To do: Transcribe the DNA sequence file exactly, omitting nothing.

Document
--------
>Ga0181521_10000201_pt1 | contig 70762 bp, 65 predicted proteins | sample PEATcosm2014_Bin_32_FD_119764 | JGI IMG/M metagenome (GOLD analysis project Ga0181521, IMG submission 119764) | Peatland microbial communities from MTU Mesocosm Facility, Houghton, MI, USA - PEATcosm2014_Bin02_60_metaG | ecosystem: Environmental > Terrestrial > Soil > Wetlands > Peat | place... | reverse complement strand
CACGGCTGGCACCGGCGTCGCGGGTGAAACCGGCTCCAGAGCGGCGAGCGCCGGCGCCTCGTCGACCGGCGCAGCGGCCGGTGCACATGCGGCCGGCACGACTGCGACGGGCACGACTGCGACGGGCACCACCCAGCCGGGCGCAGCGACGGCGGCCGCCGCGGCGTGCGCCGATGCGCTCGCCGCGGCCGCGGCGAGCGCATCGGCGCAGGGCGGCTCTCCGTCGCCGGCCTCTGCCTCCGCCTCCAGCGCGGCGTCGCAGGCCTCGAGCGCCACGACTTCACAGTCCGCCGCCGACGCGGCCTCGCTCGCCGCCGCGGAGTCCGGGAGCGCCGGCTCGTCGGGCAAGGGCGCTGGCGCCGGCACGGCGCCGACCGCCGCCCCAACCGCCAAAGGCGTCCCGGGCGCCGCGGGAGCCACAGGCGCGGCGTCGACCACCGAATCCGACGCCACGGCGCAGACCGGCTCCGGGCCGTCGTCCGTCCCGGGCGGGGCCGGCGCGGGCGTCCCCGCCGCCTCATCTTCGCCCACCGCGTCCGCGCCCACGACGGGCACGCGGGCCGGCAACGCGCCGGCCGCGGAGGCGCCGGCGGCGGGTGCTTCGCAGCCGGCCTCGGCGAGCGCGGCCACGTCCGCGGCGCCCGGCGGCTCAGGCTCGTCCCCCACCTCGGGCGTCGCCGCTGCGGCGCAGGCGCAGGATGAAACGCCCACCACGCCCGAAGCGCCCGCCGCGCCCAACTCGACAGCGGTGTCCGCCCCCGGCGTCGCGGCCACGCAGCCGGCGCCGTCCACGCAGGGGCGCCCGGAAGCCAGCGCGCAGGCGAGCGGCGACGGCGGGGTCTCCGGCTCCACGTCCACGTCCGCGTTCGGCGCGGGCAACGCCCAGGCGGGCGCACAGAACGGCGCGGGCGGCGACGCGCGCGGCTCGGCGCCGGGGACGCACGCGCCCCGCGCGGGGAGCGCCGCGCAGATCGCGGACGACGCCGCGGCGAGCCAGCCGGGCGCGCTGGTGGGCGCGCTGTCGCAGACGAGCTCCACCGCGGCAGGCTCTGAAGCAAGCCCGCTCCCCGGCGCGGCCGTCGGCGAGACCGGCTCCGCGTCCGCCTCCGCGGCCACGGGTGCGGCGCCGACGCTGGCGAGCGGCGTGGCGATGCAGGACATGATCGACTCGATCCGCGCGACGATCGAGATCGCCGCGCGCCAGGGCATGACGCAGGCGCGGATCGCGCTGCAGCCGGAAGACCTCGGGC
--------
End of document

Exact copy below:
>Ga0181521_10000201_pt1 | contig 70762 bp, 65 predicted proteins | sample PEATcosm2014_Bin_32_FD_119764 | JGI IMG/M metagenome (GOLD analysis project Ga0181521, IMG submission 119764) | Peatland microbial communities from MTU Mesocosm Facility, Houghton, MI, USA - PEATcosm2014_Bin02_60_metaG | ecosystem: Environmental > Terrestrial > Soil > Wetlands > Peat | place... | reverse complement strand
CACGGCTGGCACCGGCGTCGCGGGTGAAACCGGCTCCAGAGCGGCGAGCGCCGGCGCCTCGTCGACCGGCGCAGCGGCCGGTGCACATGCGGCCGGCACGACTGCGACGGGCACGACTGCGACGGGCACCACCCAGCCGGGCGCAGCGACGGCGGCCGCCGCGGCGTGCGCCGATGCGCTCGCCGCGGCCGCGGCGAGCGCATCGGCGCAGGGCGGCTCTCCGTCGCCGGCCTCTGCCTCCGCCTCCAGCGCGGCGTCGCAGGCCTCGAGCGCCACGACTTCACAGTCCGCCGCCGACGCGGCCTCGCTCGCCGCCGCGGAGTCCGGGAGCGCCGGCTCGTCGGGCAAGGGCGCTGGCGCCGGCACGGCGCCGACCGCCGCCCCAACCGCCAAAGGCGTCCCGGGCGCCGCGGGAGCCACAGGCGCGGCGTCGACCACCGAATCCGACGCCACGGCGCAGACCGGCTCCGGGCCGTCGTCCGTCCCGGGCGGGGCCGGCGCGGGCGTCCCCGCCGCCTCATCTTCGCCCACCGCGTCCGCGCCCACGACGGGCACGCGGGCCGGCAACGCGCCGGCCGCGGAGGCGCCGGCGGCGGGTGCTTCGCAGCCGGCCTCGGCGAGCGCGGCCACGTCCGCGGCGCCCGGCGGCTCAGGCTCGTCCCCCACCTCGGGCGTCGCCGCTGCGGCGCAGGCGCAGGATGAAACGCCCACCACGCCCGAAGCGCCCGCCGCGCCCAACTCGACAGCGGTGTCCGCCCCCGGCGTCGCGGCCACGCAGCCGGCGCCGTCCACGCAGGGGCGCCCGGAAGCCAGCGCGCAGGCGAGCGGCGACGGCGGGGTCTCCGGCTCCACGTCCACGTCCGCGTTCGGCGCGGGCAACGCCCAGGCGGGCGCACAGAACGGCGCGGGCGGCGACGCGCGCGGCTCGGCGCCGGGGACGCACGCGCCCCGCGCGGGGAGCGCCGCGCAGATCGCGGACGACGCCGCGGCGAGCCAGCCGGGCGCGCTGGTGGGCGCGCTGTCGCAGACGAGCTCCACCGCGGCAGGCTCTGAAGCAAGCCCGCTCCCCGGCGCGGCCGTCGGCGAGACCGGCTCCGCGTCCGCCTCCGCGGCCACGGGTGCGGCGCCGACGCTGGCGAGCGGCGTGGCGATGCAGGACATGATCGACTCGATCCGCGCGACGATCGAGATCGCCGCGCGCCAGGGCATGACGCAGGCGCGGATCGCGCTGCAGCCGGAAGACCTCGGGC